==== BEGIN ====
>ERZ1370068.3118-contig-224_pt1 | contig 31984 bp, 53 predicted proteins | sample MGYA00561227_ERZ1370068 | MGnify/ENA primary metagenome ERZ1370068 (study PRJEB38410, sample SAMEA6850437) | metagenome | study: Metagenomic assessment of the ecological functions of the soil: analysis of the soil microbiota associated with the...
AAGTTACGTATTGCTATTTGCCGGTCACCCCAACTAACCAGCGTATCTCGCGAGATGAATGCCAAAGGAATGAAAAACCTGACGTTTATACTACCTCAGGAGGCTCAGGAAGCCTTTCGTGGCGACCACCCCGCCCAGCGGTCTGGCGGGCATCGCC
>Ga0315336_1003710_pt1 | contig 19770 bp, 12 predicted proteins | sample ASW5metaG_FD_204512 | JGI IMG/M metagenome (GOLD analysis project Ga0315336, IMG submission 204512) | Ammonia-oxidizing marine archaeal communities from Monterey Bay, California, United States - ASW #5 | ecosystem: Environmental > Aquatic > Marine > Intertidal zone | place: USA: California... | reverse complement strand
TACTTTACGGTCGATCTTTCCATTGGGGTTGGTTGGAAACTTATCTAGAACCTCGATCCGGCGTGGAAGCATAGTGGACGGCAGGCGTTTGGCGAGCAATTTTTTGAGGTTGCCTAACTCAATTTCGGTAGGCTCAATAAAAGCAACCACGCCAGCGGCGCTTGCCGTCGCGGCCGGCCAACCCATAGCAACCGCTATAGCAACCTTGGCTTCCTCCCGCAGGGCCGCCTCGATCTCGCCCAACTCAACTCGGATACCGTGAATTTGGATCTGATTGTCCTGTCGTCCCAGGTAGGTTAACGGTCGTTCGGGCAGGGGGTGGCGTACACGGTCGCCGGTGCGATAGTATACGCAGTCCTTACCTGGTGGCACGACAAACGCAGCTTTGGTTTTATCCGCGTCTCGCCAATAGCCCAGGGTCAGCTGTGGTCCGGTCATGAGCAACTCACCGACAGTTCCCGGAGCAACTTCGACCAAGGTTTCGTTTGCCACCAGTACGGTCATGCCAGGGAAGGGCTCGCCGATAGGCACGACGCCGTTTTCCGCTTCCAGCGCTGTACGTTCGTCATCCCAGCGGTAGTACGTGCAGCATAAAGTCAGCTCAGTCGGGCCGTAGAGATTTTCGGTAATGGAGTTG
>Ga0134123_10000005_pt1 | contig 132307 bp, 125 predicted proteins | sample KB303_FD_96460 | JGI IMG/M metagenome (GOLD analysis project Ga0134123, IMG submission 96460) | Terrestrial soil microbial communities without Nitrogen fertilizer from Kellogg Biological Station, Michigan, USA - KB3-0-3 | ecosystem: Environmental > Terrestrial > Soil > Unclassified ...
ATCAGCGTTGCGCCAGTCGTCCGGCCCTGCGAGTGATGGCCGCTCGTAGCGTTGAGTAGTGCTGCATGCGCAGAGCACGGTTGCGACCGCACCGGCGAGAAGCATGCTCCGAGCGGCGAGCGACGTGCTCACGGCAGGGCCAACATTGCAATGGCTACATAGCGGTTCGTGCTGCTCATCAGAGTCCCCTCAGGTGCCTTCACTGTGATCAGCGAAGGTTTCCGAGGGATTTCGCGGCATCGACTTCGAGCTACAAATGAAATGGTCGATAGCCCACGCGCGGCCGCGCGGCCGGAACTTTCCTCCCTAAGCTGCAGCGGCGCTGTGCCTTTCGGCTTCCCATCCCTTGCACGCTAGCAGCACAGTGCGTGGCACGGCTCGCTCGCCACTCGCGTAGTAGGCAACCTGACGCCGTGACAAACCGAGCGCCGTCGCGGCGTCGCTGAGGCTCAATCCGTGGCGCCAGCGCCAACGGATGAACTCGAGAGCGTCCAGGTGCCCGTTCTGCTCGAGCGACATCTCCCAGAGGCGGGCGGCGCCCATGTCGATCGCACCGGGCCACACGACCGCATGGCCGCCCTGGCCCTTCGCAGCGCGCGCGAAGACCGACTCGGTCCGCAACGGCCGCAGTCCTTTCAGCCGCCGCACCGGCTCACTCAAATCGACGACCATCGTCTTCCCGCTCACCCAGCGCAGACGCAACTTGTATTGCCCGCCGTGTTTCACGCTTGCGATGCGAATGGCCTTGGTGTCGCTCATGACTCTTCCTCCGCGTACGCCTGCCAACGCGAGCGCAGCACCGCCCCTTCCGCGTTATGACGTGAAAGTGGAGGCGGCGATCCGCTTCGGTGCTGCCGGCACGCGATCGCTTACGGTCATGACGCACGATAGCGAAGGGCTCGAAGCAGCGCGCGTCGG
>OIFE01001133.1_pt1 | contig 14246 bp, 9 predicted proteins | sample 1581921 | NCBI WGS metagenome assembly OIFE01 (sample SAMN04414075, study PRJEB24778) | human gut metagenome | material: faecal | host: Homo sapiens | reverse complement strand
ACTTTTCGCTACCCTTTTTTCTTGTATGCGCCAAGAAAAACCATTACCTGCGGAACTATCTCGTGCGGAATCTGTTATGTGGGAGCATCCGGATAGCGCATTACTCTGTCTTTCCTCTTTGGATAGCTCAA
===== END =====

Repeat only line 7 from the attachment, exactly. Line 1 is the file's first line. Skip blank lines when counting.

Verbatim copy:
>OIFE01001133.1_pt1 | contig 14246 bp, 9 predicted proteins | sample 1581921 | NCBI WGS metagenome assembly OIFE01 (sample SAMN04414075, study PRJEB24778) | human gut metagenome | material: faecal | host: Homo sapiens | reverse complement strand